A passionate fan of the Boss, RTÉ's David McCullagh assesses the autobiography of Bruce Springsteen, 'the skinny beach bum from the least fashionable part of the least fashionable State in the Union'.
June 1st, 1985: bathed in sunshine, a massive crowd fills the natural amphitheatre in front of Slane Castle, raucously welcoming the biggest rock band in the world; it will go down as one of the gigs of the decade; everybody is having a great time. Except the man at centre stage.
For as Bruce Springsteen relates in his autobiography, Born to Run - published today across the globe - he was completely freaked by the size of the crowd, by its boisterousness, by its drunkenness. “I thought somebody was going to get killed and it’d be my fault,” he recalls. Moreover, he was so furious that during the intermission he wanted to call off the rest of the tour. Luckily his manager, Jon Landau, persuaded him to wait before making such a huge – and expensive – decision. The tour continued, no-one got killed, Springsteen ascended to the top of the mid-eighties rock firmament.
It wasn’t just safety fears that were nagging at Bruce, he was also unnerved by the success he had achieved. He had wanted it all, now he had it, and wasn’t sure he liked it. This doubt and second guessing are at the core of Springsteen’s character, to the frequent despair of his management. However, it is an essential part of what he is, and part of how a skinny beach bum from the least fashionable part of the least fashionable State in the Union ended up on that stage in the first place.
Partly through talent, of course, partly through luck; partly through the efforts of his managers. But mainly through drive, determination, and an obsessive need to work harder, play longer, be better than anyone else.
Born to Run is particularly good on the dysfunctional childhood which formed his character. He and his parents lived with his paternal grandparents, still grieving the death decades before of their daughter. For his grandmother in particular, the baby Bruce was a replacement, “lord, king and the messiah all rolled into one.” He could do no wrong in their eyes and was set no limits. This was not a healthy position for any child, and not a good preparation for his strict Catholic school where the young Springsteen constantly found himself on the wrong side of authority.
Problems at home multiplied too, thanks to his tempestuous relationship with his father, Douglas, whose paranoid schizophrenia was at this stage undiagnosed. From his mother’s Italian side of the family came great joy. From the Irish side, his father’s side, came the reverse. “I don’t know where it started, but a serious strain of mental illness drifts through us…” Springsteen himself is not immune, and he writes movingly – and terrifyingly – of his own battles with depression, of the crushing low in 1982 which sent him to therapy for the first time, of the unexplained depths he plumbed in the last few years until medication rescued him.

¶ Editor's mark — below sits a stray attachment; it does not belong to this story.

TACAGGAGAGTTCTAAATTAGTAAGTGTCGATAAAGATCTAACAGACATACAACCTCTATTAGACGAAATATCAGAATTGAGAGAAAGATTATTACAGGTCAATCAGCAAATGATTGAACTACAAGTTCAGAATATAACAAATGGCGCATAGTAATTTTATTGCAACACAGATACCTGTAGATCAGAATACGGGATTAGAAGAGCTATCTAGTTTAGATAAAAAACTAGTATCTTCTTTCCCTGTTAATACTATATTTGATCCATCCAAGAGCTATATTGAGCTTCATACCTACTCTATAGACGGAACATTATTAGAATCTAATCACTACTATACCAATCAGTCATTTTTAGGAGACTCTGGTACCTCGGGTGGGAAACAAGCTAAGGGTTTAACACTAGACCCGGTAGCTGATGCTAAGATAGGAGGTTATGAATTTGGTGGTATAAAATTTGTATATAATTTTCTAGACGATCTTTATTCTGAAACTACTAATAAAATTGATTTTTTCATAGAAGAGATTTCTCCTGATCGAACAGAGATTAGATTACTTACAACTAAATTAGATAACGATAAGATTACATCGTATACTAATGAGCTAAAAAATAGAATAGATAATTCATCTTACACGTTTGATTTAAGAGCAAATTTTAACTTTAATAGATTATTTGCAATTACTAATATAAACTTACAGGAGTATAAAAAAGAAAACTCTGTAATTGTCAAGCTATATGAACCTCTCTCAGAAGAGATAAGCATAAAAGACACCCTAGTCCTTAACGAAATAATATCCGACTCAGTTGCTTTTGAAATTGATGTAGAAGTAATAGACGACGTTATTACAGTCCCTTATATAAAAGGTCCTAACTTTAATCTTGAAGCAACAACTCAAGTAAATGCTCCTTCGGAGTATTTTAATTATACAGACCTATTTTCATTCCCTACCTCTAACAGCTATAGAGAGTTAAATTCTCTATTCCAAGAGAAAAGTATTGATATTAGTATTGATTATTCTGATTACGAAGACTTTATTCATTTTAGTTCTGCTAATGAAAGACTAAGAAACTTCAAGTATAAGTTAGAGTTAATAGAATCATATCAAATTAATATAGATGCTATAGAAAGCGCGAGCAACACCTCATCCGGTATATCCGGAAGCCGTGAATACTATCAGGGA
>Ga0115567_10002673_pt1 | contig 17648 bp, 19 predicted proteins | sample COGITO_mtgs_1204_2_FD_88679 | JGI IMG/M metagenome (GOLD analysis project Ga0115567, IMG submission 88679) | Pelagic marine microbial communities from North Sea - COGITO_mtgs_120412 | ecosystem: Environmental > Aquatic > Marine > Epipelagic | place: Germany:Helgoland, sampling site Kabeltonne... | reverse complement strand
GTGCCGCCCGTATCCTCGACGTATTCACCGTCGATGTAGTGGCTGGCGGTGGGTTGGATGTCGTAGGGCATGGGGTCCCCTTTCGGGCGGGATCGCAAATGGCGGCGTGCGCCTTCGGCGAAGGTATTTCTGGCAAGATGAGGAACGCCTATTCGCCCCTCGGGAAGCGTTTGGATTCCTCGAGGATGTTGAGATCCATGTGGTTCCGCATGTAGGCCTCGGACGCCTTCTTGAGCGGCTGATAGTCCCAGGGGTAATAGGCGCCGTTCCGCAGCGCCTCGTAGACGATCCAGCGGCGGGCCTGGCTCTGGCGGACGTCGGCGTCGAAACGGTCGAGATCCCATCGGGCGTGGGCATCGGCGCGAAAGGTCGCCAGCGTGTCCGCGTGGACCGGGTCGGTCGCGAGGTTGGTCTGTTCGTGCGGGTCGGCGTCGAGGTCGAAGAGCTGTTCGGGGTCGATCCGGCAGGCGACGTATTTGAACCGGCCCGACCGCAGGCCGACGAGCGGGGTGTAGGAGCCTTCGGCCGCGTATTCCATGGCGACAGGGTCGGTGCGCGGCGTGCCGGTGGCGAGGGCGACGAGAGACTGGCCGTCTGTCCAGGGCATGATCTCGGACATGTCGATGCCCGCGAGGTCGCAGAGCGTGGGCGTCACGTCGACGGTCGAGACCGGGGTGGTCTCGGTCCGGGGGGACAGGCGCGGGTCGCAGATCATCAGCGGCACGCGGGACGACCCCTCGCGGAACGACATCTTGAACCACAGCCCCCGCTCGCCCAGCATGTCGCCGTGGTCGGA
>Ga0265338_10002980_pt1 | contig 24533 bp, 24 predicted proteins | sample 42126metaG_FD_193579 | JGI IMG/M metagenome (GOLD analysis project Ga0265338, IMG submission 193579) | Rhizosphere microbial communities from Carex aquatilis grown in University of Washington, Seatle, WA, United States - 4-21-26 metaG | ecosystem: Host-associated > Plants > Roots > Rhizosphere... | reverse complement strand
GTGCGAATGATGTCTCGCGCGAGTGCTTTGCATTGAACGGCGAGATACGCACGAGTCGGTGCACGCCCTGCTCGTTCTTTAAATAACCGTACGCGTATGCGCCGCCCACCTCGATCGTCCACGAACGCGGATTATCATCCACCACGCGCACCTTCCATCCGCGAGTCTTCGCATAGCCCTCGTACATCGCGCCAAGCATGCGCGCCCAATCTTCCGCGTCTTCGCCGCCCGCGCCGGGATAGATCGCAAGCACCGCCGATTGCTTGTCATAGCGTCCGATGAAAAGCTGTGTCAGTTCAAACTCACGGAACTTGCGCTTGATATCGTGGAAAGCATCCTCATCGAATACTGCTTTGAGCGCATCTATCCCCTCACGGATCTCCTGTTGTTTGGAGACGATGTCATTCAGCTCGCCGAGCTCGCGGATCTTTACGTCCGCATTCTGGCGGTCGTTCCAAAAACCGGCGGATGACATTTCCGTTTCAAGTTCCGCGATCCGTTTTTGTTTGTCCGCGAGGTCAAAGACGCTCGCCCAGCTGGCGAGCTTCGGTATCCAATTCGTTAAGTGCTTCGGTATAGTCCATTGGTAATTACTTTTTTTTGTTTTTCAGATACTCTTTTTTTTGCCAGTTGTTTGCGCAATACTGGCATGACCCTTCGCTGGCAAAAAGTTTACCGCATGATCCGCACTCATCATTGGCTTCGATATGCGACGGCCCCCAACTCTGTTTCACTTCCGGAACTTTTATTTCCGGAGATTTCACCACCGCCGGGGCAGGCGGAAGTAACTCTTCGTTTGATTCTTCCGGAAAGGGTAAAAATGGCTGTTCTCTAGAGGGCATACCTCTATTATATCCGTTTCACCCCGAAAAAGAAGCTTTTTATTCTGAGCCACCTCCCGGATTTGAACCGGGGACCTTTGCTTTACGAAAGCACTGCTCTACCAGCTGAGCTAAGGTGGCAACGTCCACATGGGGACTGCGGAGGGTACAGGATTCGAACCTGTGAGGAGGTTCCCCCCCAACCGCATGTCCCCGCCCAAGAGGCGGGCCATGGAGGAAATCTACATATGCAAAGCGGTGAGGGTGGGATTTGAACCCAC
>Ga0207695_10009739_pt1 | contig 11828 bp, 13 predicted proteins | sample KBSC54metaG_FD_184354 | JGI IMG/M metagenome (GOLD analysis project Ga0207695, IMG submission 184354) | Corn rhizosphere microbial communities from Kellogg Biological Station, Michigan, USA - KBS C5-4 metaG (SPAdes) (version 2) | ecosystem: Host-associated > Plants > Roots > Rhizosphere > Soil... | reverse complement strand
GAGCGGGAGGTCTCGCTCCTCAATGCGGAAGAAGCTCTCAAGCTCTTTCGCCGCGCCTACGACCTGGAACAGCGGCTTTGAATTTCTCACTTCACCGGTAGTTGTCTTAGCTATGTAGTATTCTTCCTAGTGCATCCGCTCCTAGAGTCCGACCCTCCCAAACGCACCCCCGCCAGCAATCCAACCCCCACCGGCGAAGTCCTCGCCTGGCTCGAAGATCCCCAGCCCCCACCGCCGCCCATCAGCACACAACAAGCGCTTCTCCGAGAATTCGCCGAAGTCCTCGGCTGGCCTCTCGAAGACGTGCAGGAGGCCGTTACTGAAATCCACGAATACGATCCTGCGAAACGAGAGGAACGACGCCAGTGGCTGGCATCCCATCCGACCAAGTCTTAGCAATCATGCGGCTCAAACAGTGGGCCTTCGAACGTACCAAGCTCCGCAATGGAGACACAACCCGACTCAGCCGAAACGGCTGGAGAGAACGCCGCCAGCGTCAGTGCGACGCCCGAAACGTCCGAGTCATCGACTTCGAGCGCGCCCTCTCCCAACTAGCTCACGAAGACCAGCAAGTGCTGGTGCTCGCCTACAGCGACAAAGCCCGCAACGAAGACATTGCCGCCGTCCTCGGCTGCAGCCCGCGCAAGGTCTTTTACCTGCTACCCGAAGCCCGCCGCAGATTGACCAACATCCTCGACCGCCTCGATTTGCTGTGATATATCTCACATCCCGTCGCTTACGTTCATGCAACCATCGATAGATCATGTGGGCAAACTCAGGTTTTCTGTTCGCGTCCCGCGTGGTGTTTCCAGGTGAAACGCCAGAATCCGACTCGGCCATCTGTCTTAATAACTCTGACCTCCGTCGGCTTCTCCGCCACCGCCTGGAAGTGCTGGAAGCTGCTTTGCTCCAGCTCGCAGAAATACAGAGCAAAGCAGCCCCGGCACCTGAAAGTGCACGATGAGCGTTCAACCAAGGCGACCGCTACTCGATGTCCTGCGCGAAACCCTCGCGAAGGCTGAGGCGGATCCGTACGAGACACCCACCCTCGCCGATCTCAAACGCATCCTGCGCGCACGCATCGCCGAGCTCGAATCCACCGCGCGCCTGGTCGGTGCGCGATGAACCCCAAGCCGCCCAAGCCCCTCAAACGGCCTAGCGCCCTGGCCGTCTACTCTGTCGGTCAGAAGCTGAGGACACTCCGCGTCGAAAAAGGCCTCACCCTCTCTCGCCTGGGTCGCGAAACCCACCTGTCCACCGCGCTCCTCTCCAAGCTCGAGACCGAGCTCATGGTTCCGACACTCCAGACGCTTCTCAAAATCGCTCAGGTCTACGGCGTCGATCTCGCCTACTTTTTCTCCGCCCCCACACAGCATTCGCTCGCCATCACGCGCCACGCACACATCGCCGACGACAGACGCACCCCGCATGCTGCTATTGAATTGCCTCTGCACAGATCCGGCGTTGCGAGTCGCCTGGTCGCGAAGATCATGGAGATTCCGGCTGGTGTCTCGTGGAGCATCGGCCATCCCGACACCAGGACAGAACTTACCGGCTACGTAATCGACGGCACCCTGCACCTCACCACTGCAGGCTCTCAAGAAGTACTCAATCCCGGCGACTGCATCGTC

Those three decades or so of therapy are clearly evident in parts of the book, particularly where Springsteen accepts blame for some of the personal destruction his illness has helped to cause, particularly the failure of his first marriage to actress Julianne Phillips. He gives full credit to Patti Scialfa, his second wife, for the support which has helped him deal with his illness. By his own reckoning, Scialfa has also helped him avoid many of the mistakes of his own upbringing in the rearing of their three children.
Bruce performing with wife Patti Scialfa
While there is serious purpose here in confronting these issues, there is also, just as at a Springsteen concert, plenty of light relief too - his famously erratic original drummer, Vinnie “Mad Dog” Lopez starting a fight as they played in a bar during the Moon Landings; a Mafia threat to break their fingers if they didn’t play a nightclub gig; Bruce and sidekick Steven Van Zandt getting kicked out of Disneyland for wearing bandanas; the “sartorial horror” of the E Street Band during the Born in the USA tour.
Given how many favourite authors I would not want to hear sing, it is a pleasure to find that Springsteen writes so well. His depictions of his childhood are vivid. He tells stories against himself with engaging self-deprecation, and some scenes are described with a real emotional punch, such as the passage concerning discovery that Patti was pregnant with their first child. Likewise, the fumbling, monosyllabic reconciliation with his father and also his account of the death of his close friend and sax-player Clarence Clemons.
With Born to Run he has made peace with much of his past, and he recognises that while he did his best to escape the bonds of family and hometown, he could never get away from the people and places who made him what he is. That is, as he immodestly, but correctly states, “one of the best in the world at what I did”. As one of those in the crowd in Slane in 1985, I can only be grateful for that.
Born to Run is published by Simon & Schuster